Students, faculty react to execution of Troy Davis

All eyes were on Georgia last week as Troy Davis was put to death for the 1989 murder of an off-duty policeman in Savannah, Ga. Activists around the nation and the world rallied for Davis and protested against what they viewed as murky circumstances of his conviction and the use of capital punishment.

Davis’ execution was stayed four times while on death row, according to court documents. Each appeal resulted in failure to prove his innocence in the murder of Mark MacPhail.

MacPhail was working as a security guard at a Burger King when he defended a man being assaulted in a nearby parking lot, allegedly by Davis. According to witnesses, Davis shot and killed the officer in retaliation.

Davis, 42, was given a lethal injection at 11:08 p.m. on Sept. 21, according to a Georgia Department of Corrections official, after a last minute appeal was heard by the U.S. Supreme Court, which ultimately declined to grant clemency.

The decision to follow through with the ruling was a battle for 22 years.

The most recent appeal consisted of seven recanted testimonies from trial witnesses and the possible confession of another suspect. Seven of the nine witnesses said police pressured them in 1989, according to interviews with the Associated Press.

John McAdams, an associate professor of political science at Marquette and a published author on the death penalty, said the defense’s assertion that seven out of nine testimonies were recanted is nonsense.

“You can’t look at the recantations and say they are accurate,” McAdams said. “The people told authorities they ‘didn’t remember saying that,’ not ‘I didn’t say that.’”

A number of politicians, celebrities and public voices called for the delay of the execution because there was “too much doubt” present in the case after the recanted testimonies.

Davis supporters included Pope Benedict XVI, former President Jimmy Carter, the National Association for the Advancement of Colored People, former FBI Chief William S. Sessions, Sean “P. Diddy” Combs and Amnesty International.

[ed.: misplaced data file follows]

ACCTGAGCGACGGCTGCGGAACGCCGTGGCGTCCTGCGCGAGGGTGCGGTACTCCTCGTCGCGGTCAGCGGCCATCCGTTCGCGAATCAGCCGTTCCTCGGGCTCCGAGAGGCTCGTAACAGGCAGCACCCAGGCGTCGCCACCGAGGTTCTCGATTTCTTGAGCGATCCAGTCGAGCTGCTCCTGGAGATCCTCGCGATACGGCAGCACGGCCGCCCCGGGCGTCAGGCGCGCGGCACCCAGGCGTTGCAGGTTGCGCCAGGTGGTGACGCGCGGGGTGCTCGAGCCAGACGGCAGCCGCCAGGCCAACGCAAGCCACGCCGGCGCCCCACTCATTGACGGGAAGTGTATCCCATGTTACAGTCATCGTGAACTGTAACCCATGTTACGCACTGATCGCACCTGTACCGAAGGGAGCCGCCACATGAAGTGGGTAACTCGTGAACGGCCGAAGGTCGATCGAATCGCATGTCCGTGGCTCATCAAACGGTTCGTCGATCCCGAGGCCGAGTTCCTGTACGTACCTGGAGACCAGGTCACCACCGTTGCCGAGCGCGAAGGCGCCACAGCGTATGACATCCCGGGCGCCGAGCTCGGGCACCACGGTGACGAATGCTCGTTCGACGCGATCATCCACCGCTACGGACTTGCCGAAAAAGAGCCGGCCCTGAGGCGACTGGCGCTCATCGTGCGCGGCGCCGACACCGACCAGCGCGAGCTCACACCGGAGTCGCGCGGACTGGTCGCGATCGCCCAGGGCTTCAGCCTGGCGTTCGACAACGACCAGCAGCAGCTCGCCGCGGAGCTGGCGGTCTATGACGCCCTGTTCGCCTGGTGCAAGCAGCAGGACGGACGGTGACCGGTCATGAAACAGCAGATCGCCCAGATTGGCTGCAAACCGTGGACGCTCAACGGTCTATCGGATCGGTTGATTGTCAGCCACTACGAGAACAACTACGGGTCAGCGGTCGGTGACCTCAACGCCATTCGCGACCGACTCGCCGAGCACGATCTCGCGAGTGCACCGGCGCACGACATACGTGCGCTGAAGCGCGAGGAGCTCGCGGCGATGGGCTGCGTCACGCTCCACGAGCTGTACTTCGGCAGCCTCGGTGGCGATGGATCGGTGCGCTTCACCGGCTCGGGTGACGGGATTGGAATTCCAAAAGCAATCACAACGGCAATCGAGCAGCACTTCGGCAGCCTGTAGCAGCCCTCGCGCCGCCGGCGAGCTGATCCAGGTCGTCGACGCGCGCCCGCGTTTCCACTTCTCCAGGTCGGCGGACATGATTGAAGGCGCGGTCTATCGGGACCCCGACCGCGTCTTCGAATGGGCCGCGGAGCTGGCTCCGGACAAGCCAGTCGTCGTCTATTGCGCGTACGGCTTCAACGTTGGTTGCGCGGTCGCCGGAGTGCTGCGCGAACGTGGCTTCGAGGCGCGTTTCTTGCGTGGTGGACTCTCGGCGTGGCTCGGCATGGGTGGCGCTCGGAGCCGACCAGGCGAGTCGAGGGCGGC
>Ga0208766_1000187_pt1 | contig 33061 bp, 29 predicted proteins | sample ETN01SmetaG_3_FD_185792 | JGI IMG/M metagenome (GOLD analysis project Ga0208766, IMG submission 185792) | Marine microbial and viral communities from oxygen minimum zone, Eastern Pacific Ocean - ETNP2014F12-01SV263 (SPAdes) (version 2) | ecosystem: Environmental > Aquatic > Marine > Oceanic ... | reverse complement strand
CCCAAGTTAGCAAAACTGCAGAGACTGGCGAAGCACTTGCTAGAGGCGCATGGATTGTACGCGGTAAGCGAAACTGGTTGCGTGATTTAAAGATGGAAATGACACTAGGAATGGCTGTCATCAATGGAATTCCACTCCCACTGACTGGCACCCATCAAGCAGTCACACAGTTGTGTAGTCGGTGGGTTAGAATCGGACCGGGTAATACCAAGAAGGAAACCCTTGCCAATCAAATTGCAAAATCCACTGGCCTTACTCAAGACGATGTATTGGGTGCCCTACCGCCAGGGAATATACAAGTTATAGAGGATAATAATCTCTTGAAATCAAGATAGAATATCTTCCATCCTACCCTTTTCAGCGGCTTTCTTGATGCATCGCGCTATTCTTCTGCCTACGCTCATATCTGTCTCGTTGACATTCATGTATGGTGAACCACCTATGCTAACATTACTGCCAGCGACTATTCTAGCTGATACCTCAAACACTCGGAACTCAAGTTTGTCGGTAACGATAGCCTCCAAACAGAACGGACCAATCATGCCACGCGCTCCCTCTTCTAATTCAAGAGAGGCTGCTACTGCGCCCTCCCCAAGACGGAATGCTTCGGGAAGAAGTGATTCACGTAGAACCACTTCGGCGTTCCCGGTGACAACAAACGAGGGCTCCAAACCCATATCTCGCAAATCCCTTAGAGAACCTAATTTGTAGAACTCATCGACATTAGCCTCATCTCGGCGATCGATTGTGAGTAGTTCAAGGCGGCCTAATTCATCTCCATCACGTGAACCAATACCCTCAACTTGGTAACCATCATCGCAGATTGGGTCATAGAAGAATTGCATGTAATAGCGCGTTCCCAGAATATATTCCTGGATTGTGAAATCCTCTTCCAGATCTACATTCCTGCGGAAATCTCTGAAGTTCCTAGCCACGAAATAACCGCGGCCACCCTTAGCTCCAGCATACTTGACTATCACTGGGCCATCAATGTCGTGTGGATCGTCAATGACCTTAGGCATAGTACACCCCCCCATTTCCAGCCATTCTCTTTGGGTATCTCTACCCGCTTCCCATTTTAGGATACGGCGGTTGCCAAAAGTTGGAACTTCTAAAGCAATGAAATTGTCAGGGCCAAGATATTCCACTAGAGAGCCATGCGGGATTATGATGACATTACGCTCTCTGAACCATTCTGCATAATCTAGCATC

Thousands of Davis supporters worldwide took up the anti-death penalty cause during Davis’ final days. Vigils were held in the U.S. and Europe, where people chanted, “I am Troy Davis” and wrote the phrase on signs and T-shirts.

More than 500 people stood outside the Jackson, Ga. prison where Davis was held, as well as the White House last Thursday, while approximately 150 demonstrators carried signs with Davis face on them at a rally in Paris.

“Everyone who looks a little bit at the case knows that there is too much doubt to execute him,” Nicolas Krameyer of Amnesty International said at the protest in Paris.

McAdams claimed very few of these activists read enough of the transcript and case to understand it in its entirety.

“One in 1,000 activists read the transcript,” McAdams said. “They also get superficial media coverage with only one side getting attention. No one is asking what the real facts of the case are.”

McAdams didn’t discount the people who are passionate about the case and signed petitions.

“Those who signed petitions are sincere and want to see a change,” McAdams said. “It’s people like the Pope and Jimmy Carter who have not looked at the evidence and want to have a say.” 

Davis’ execution also elicited reaction from campus.

Colleen Ross, a sophomore in the College of Arts & Science and member of JUSTICE, a social justice organization on campus that strictly opposes the death penalty, said what Davis went through was unjust and hailed the support he received from high places.

“The work continuously done by people such as Pope Benedict XVI, Archbishop Desmond Tutu and Jimmy Carter contributes tremendously to the campaign for social justice,” Ross said. “Lending their voices against the Troy Davis execution is a positive step that helps reach beyond the usual audience to spread awareness of this injustice.”